How to guide the brainstorm session productively

On the day of the brainstorm, your colleagues will look to you to provide direction. Here’s how you can strike a balance between guiding your team members and giving them space to create.

1. Focus on quantity

Remember, a brainstorm isn’t about generating the best (or most actionable) ideas. Rather, it’s about coming up with as many ideas as possible. If participants’ creativity starts to flag, or if they get wrapped up in their heads about the quality of their ideas, gently remind your teammates that this is their time to think big. If you can sense that their stamina is waning thin, try telling them to come up with as many ideas as they can in the next two minutes, or push them to come up with 5 or 10 more ideas.

2. Withhold criticism

Since you're prioritizing quantity, not all the ideas generated during a brainstorm will be realistic ones, or even good ones. That’s okay! In fact, it’s better than okay: it’s precisely why brainstorming sessions are so effective. The second you start evaluating people’s ideas, participants start focusing on judgement rather than innovation.

As the facilitator, be prepared to redirect the conversation if someone interrupts the dialogue to attack another participant’s idea. Encourage everyone to build on each other’s ideas rather than tearing them down. It rarely happens, but if you do find that a participant keeps disrupting the conversation, give them a task to redirect their attention, like asking them to take notes or draw sketches.

3. Welcome unusual ideas

You’re going to get some pretty strange ideas during a brainstorm. Again, that’s not a bad thing. Alex Osborn, who first came up with brainstorming as a method for inspiring conversations, once quipped, “It is easier to tone down a wild idea than to think up a new one.” An idea that comes out of left field might steer the conversation toward options you’ve never tried before.

Remember, a brainstorm is not the time to drill down on a specific, actionable solution. By trying to drill down too soon, you risk turning a freewheeling brainstorm into a meeting that’s focused on a single idea. Instead, encourage everyone to keep throwing their strange and creative ideas out there, and go with the flow.

“It is easier to tone down a wild idea than to think up a new one.” – Alex Osborn

4. Combine and improve ideas

Toward the end of the brainstorm, start to evaluate your ideas to decide which are the most innovative or feasible. You can ask participants to vote on their favorites, or make an affinity diagram to sort ideas into groups based on their relationships to then be reviewed and analyzed. You can even then use that evaluation as a foundation for a second brainstorm: one in which you suggest improvements or alternatives.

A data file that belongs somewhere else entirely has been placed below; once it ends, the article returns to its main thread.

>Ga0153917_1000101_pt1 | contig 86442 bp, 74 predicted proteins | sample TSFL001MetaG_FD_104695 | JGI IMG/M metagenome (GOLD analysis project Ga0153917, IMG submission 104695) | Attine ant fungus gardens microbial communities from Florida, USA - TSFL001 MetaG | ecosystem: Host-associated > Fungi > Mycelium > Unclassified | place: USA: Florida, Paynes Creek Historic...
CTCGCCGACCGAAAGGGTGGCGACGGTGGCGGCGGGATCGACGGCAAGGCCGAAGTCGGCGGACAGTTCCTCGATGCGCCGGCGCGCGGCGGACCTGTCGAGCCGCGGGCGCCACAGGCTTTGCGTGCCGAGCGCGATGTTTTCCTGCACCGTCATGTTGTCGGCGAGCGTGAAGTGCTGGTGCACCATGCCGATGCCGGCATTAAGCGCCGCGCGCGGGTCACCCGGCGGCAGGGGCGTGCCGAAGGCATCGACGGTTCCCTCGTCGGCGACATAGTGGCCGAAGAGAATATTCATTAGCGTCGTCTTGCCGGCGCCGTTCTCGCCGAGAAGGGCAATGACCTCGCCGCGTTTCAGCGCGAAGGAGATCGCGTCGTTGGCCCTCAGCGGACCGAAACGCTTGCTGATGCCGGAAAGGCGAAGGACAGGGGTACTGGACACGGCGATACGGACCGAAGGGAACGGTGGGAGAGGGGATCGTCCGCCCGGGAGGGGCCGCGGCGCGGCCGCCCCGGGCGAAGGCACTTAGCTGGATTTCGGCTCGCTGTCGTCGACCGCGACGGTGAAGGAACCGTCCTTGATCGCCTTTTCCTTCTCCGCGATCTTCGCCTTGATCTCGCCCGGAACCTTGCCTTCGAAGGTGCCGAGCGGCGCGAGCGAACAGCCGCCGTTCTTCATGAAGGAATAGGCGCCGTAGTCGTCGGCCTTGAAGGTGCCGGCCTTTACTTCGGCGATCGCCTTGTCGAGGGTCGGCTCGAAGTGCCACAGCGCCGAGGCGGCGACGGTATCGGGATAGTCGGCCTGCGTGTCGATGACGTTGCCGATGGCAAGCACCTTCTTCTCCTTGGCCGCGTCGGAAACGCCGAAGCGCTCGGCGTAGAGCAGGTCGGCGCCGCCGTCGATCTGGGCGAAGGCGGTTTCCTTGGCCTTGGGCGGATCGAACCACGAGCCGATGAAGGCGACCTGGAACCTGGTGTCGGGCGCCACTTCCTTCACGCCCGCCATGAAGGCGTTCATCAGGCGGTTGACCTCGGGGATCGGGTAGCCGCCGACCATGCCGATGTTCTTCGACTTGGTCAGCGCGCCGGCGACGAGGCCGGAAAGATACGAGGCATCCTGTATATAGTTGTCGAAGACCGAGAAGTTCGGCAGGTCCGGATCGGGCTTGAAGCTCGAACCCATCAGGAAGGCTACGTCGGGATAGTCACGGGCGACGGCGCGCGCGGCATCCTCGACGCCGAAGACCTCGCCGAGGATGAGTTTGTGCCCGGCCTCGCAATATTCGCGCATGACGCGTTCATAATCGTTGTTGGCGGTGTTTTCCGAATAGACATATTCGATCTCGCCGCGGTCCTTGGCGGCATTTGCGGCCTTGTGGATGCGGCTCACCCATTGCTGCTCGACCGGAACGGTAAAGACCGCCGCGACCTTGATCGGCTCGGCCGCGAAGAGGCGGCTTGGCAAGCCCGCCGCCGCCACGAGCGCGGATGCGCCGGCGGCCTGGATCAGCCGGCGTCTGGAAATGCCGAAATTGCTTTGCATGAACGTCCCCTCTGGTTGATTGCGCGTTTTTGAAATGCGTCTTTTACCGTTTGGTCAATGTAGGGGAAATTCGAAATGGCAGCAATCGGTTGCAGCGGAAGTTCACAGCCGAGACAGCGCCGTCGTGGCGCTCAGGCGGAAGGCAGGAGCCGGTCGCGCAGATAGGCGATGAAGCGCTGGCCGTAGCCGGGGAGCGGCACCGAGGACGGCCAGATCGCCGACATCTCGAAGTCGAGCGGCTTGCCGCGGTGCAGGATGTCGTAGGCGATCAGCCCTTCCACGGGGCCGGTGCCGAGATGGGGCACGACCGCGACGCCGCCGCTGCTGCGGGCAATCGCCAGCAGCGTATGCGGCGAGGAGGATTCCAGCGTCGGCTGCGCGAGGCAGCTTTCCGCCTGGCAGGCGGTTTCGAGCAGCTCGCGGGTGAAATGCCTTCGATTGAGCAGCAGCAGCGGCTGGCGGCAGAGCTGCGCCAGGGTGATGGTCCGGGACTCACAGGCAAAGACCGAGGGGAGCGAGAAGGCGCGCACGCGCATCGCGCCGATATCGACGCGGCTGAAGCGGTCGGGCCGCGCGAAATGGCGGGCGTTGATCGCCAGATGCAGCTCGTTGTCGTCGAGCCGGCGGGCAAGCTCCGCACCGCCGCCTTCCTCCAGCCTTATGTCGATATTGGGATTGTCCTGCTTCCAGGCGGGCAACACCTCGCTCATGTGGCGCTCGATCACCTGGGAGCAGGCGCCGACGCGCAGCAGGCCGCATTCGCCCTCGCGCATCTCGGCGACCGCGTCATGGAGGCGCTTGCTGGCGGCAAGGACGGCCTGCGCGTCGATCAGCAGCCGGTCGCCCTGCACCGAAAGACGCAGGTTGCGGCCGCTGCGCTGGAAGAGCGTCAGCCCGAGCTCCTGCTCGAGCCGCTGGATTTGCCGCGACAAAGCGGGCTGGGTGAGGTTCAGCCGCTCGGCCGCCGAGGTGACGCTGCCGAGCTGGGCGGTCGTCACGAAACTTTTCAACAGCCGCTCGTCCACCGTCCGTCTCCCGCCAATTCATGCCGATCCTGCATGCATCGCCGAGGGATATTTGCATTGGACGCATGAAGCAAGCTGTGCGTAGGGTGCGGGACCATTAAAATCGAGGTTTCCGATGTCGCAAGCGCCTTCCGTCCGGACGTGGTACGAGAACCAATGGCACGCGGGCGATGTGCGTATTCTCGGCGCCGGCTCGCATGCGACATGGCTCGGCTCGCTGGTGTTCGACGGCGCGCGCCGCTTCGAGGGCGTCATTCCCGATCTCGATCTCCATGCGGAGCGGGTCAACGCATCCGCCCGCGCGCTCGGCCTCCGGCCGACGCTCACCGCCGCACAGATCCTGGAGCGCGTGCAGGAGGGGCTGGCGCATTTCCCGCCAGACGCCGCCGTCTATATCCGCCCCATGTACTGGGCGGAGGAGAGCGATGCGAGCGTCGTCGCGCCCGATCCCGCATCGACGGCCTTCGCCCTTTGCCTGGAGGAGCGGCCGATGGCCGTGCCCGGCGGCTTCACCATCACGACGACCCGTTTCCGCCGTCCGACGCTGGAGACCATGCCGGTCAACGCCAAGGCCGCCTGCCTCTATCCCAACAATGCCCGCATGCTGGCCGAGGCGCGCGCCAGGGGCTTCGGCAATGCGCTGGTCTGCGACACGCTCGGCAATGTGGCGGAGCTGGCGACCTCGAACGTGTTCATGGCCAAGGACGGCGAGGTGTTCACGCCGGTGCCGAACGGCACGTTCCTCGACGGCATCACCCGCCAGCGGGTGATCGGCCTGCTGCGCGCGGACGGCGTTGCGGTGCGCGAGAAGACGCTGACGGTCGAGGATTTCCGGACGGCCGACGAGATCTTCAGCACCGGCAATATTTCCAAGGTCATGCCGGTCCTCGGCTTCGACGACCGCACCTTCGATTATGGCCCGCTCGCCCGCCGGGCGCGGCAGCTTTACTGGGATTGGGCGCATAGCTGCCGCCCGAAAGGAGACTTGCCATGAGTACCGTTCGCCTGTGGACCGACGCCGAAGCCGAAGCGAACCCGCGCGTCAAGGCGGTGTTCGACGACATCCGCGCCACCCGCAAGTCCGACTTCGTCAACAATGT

4 common mistakes to avoid when brainstorming online

If you're a brainstorming rookie, read these common errors most newbies make so you can be sure to avoid them in your session.

1. Not giving out pre-work

Some facilitators balk at the idea of pre-work. They think it’s too much of a hassle for participants. But even a little pre-work will save you so much time in the future and lead to a better, more efficient brainstorm. When you send out the agenda, ask participants to block off some time to think about the problem you wish to solve, come up with a few preliminary talking points, and come prepared to ideate.

2. Failing to set the stage

Participants will be eager to dive right into a session. But take a moment to set ground rules. Explain the brainstorming technique that you’ll use during the session. Give everyone a few minutes to “brain dump,” a 10-minute exercise that involves writing down ideas in silence. That way, even participants who don’t always love speaking up, or who find it difficult to concentrate when everyone is speaking, will get a chance to come up with some thoughts.

3. Encouraging participants to look for approval

At some point during the brainstorm, participants will look to each other for approval. It’s only natural. It’s vital, however, that you shut it down as quickly as you can. If the brainstorm becomes a minefield of judgment, people will stop sharing their best, most unusual ideas.

4. Allowing someone to dominate the conversation

Sometimes, you might encounter a participant who is eager to have the first and last word. Allowing someone to dominate the conversation makes the other participants feel like they can’t share freely. Try giving this person a task like taking notes to redirect their attention.

FAQs about online brainstorming

What is online brainstorming?

Online brainstorming is the process of brainstorming with individuals in different locations using technology like video conferencing and online whiteboards. 

How do you brainstorm online?

The most important ingredient of a successful online brainstorm is having the right tools: online whiteboard tools that allow everyone to collaborate in real-time, file sharing tools to give everyone on the team access, and communication tools to easily share links and details. 

What are brainstorming techniques?

Popular brainstorming techniques include mind mapping, which involves drawing a diagram tracing connections between disparate thoughts, and brain writing, which allows people to brainstorm individually and then share with the group. 

Put what you've learned into practice. Try leading your own brainstorm session using Miro’s free online brainstorming tool.